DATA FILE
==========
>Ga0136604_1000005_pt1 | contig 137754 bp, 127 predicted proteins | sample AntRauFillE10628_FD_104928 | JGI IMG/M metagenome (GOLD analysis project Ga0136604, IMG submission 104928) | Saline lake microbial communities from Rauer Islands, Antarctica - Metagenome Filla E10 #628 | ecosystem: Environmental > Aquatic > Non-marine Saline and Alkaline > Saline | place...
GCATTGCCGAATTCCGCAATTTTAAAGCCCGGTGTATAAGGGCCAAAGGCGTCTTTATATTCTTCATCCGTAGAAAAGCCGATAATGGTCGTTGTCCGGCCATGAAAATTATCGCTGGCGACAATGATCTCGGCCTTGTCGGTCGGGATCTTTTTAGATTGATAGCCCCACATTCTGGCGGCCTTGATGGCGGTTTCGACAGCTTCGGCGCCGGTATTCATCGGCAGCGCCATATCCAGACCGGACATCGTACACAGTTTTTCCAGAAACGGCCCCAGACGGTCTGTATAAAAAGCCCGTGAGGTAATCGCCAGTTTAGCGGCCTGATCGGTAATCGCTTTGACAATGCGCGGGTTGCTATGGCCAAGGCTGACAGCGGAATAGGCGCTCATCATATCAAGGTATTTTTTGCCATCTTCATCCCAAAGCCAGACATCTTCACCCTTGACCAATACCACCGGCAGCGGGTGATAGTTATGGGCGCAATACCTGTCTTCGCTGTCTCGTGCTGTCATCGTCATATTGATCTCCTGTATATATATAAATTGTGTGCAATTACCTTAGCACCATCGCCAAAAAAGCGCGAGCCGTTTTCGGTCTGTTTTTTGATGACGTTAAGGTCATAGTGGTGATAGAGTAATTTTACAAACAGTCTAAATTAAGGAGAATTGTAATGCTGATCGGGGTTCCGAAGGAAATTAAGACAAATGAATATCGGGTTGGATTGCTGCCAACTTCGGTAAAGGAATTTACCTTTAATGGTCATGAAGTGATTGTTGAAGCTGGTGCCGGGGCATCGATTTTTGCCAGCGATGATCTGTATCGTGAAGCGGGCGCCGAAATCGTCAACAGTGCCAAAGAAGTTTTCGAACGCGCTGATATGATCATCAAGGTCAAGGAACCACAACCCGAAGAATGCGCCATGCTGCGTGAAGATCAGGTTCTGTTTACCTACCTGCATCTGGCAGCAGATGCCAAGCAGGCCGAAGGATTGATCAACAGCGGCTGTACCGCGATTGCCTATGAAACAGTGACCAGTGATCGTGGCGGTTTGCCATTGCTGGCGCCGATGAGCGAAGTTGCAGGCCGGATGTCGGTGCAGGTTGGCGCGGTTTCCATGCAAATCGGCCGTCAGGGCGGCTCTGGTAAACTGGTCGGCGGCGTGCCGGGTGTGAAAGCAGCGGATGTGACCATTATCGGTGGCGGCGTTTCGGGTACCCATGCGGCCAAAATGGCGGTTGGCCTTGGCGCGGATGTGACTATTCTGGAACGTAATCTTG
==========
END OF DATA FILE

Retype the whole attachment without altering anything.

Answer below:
>Ga0136604_1000005_pt1 | contig 137754 bp, 127 predicted proteins | sample AntRauFillE10628_FD_104928 | JGI IMG/M metagenome (GOLD analysis project Ga0136604, IMG submission 104928) | Saline lake microbial communities from Rauer Islands, Antarctica - Metagenome Filla E10 #628 | ecosystem: Environmental > Aquatic > Non-marine Saline and Alkaline > Saline | place...
GCATTGCCGAATTCCGCAATTTTAAAGCCCGGTGTATAAGGGCCAAAGGCGTCTTTATATTCTTCATCCGTAGAAAAGCCGATAATGGTCGTTGTCCGGCCATGAAAATTATCGCTGGCGACAATGATCTCGGCCTTGTCGGTCGGGATCTTTTTAGATTGATAGCCCCACATTCTGGCGGCCTTGATGGCGGTTTCGACAGCTTCGGCGCCGGTATTCATCGGCAGCGCCATATCCAGACCGGACATCGTACACAGTTTTTCCAGAAACGGCCCCAGACGGTCTGTATAAAAAGCCCGTGAGGTAATCGCCAGTTTAGCGGCCTGATCGGTAATCGCTTTGACAATGCGCGGGTTGCTATGGCCAAGGCTGACAGCGGAATAGGCGCTCATCATATCAAGGTATTTTTTGCCATCTTCATCCCAAAGCCAGACATCTTCACCCTTGACCAATACCACCGGCAGCGGGTGATAGTTATGGGCGCAATACCTGTCTTCGCTGTCTCGTGCTGTCATCGTCATATTGATCTCCTGTATATATATAAATTGTGTGCAATTACCTTAGCACCATCGCCAAAAAAGCGCGAGCCGTTTTCGGTCTGTTTTTTGATGACGTTAAGGTCATAGTGGTGATAGAGTAATTTTACAAACAGTCTAAATTAAGGAGAATTGTAATGCTGATCGGGGTTCCGAAGGAAATTAAGACAAATGAATATCGGGTTGGATTGCTGCCAACTTCGGTAAAGGAATTTACCTTTAATGGTCATGAAGTGATTGTTGAAGCTGGTGCCGGGGCATCGATTTTTGCCAGCGATGATCTGTATCGTGAAGCGGGCGCCGAAATCGTCAACAGTGCCAAAGAAGTTTTCGAACGCGCTGATATGATCATCAAGGTCAAGGAACCACAACCCGAAGAATGCGCCATGCTGCGTGAAGATCAGGTTCTGTTTACCTACCTGCATCTGGCAGCAGATGCCAAGCAGGCCGAAGGATTGATCAACAGCGGCTGTACCGCGATTGCCTATGAAACAGTGACCAGTGATCGTGGCGGTTTGCCATTGCTGGCGCCGATGAGCGAAGTTGCAGGCCGGATGTCGGTGCAGGTTGGCGCGGTTTCCATGCAAATCGGCCGTCAGGGCGGCTCTGGTAAACTGGTCGGCGGCGTGCCGGGTGTGAAAGCAGCGGATGTGACCATTATCGGTGGCGGCGTTTCGGGTACCCATGCGGCCAAAATGGCGGTTGGCCTTGGCGCGGATGTGACTATTCTGGAACGTAATCTTG